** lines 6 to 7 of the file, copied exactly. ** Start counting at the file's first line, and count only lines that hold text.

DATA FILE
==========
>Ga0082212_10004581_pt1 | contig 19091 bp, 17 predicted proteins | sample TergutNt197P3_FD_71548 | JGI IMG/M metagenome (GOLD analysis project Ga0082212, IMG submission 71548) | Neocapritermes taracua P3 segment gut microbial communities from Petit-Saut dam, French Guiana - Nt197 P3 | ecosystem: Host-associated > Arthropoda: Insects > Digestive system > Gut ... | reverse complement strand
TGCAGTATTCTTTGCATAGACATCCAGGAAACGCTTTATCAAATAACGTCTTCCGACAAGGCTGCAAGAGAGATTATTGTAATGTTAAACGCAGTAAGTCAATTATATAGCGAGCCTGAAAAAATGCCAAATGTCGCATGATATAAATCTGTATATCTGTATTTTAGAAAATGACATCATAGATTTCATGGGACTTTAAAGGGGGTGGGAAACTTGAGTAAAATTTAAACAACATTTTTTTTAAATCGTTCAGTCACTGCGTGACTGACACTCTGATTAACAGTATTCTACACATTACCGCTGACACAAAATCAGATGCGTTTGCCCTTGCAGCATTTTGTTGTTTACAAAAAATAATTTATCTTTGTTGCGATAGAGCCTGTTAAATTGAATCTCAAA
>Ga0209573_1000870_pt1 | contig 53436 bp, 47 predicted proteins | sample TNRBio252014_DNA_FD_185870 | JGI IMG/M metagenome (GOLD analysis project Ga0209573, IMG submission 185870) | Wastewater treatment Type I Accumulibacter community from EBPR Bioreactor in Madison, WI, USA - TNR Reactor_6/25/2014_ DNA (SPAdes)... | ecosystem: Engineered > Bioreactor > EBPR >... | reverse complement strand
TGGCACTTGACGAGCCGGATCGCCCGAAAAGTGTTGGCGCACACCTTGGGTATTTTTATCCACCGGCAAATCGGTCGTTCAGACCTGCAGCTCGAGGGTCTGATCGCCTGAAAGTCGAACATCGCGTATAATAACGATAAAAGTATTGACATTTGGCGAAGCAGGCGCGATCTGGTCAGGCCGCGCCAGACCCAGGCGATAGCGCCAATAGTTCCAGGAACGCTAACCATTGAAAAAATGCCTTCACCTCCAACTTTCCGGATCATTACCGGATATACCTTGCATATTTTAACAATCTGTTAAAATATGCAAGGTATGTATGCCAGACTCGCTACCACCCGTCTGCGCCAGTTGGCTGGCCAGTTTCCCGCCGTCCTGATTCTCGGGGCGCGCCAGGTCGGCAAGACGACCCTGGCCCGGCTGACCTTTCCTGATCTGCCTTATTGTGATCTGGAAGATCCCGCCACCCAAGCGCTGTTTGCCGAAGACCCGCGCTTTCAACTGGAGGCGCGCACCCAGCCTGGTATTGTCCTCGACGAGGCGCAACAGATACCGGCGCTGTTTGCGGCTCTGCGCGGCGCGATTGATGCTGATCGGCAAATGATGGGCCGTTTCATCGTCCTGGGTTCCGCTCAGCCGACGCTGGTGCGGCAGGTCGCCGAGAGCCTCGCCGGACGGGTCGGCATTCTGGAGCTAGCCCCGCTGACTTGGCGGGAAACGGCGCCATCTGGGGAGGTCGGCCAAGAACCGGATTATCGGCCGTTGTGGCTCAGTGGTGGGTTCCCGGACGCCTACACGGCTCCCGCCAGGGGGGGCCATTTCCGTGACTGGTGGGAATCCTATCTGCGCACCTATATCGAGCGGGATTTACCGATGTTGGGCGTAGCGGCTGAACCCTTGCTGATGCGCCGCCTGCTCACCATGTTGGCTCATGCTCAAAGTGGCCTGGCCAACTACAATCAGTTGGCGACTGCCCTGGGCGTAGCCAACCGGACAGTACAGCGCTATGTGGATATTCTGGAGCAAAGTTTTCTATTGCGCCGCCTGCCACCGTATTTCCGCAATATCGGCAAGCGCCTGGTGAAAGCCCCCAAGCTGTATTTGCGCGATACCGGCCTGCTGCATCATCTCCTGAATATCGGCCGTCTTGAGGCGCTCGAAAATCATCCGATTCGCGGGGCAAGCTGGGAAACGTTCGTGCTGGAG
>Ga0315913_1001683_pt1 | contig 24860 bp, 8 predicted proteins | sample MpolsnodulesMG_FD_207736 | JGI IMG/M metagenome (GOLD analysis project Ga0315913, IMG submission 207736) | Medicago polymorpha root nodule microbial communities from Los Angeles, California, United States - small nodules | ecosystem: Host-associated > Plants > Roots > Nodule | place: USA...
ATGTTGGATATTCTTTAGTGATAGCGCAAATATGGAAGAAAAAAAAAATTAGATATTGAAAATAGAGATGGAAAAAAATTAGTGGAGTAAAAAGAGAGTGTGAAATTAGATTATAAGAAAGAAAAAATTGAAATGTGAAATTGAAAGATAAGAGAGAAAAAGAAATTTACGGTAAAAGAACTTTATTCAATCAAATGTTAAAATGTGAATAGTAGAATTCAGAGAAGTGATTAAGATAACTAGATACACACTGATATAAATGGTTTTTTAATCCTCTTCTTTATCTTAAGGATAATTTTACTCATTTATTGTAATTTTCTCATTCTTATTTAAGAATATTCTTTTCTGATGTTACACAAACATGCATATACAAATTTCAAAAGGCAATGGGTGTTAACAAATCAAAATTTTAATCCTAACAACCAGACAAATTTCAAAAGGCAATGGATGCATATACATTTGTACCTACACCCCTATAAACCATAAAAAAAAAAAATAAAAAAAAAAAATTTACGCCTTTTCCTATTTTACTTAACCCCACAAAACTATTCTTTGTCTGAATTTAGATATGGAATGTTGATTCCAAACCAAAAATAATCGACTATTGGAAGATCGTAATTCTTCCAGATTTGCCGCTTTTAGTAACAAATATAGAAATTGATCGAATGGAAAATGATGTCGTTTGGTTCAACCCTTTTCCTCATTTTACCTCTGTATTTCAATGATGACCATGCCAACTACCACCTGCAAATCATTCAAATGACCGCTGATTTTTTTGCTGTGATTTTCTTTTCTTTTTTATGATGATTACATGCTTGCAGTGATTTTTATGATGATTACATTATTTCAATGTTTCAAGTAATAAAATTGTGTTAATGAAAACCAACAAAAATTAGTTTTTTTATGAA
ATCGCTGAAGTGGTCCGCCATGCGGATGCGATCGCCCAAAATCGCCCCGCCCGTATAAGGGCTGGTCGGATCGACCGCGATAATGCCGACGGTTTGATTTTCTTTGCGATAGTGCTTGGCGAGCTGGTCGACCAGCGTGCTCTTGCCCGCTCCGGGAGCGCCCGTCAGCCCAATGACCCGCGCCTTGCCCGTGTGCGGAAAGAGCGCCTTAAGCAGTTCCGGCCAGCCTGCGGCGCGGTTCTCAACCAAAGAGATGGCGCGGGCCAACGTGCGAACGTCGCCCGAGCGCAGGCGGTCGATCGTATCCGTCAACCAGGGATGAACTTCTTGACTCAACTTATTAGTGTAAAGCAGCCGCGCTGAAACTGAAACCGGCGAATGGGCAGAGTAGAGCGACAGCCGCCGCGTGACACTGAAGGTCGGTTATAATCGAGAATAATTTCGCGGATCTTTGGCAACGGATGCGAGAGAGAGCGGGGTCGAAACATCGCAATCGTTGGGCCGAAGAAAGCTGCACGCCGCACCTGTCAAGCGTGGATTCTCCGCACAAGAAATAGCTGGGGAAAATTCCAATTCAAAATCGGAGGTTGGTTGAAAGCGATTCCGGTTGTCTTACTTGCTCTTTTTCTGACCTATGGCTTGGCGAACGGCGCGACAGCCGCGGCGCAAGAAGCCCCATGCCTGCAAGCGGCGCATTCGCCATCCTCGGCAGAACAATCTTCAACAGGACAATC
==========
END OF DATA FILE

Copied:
ATGTTGGATATTCTTTAGTGATAGCGCAAATATGGAAGAAAAAAAAAATTAGATATTGAAAATAGAGATGGAAAAAAATTAGTGGAGTAAAAAGAGAGTGTGAAATTAGATTATAAGAAAGAAAAAATTGAAATGTGAAATTGAAAGATAAGAGAGAAAAAGAAATTTACGGTAAAAGAACTTTATTCAATCAAATGTTAAAATGTGAATAGTAGAATTCAGAGAAGTGATTAAGATAACTAGATACACACTGATATAAATGGTTTTTTAATCCTCTTCTTTATCTTAAGGATAATTTTACTCATTTATTGTAATTTTCTCATTCTTATTTAAGAATATTCTTTTCTGATGTTACACAAACATGCATATACAAATTTCAAAAGGCAATGGGTGTTAACAAATCAAAATTTTAATCCTAACAACCAGACAAATTTCAAAAGGCAATGGATGCATATACATTTGTACCTACACCCCTATAAACCATAAAAAAAAAAAATAAAAAAAAAAAATTTACGCCTTTTCCTATTTTACTTAACCCCACAAAACTATTCTTTGTCTGAATTTAGATATGGAATGTTGATTCCAAACCAAAAATAATCGACTATTGGAAGATCGTAATTCTTCCAGATTTGCCGCTTTTAGTAACAAATATAGAAATTGATCGAATGGAAAATGATGTCGTTTGGTTCAACCCTTTTCCTCATTTTACCTCTGTATTTCAATGATGACCATGCCAACTACCACCTGCAAATCATTCAAATGACCGCTGATTTTTTTGCTGTGATTTTCTTTTCTTTTTTATGATGATTACATGCTTGCAGTGATTTTTATGATGATTACATTATTTCAATGTTTCAAGTAATAAAATTGTGTTAATGAAAACCAACAAAAATTAGTTTTTTTATGAA
ATCGCTGAAGTGGTCCGCCATGCGGATGCGATCGCCCAAAATCGCCCCGCCCGTATAAGGGCTGGTCGGATCGACCGCGATAATGCCGACGGTTTGATTTTCTTTGCGATAGTGCTTGGCGAGCTGGTCGACCAGCGTGCTCTTGCCCGCTCCGGGAGCGCCCGTCAGCCCAATGACCCGCGCCTTGCCCGTGTGCGGAAAGAGCGCCTTAAGCAGTTCCGGCCAGCCTGCGGCGCGGTTCTCAACCAAAGAGATGGCGCGGGCCAACGTGCGAACGTCGCCCGAGCGCAGGCGGTCGATCGTATCCGTCAACCAGGGATGAACTTCTTGACTCAACTTATTAGTGTAAAGCAGCCGCGCTGAAACTGAAACCGGCGAATGGGCAGAGTAGAGCGACAGCCGCCGCGTGACACTGAAGGTCGGTTATAATCGAGAATAATTTCGCGGATCTTTGGCAACGGATGCGAGAGAGAGCGGGGTCGAAACATCGCAATCGTTGGGCCGAAGAAAGCTGCACGCCGCACCTGTCAAGCGTGGATTCTCCGCACAAGAAATAGCTGGGGAAAATTCCAATTCAAAATCGGAGGTTGGTTGAAAGCGATTCCGGTTGTCTTACTTGCTCTTTTTCTGACCTATGGCTTGGCGAACGGCGCGACAGCCGCGGCGCAAGAAGCCCCATGCCTGCAAGCGGCGCATTCGCCATCCTCGGCAGAACAATCTTCAACAGGACAATC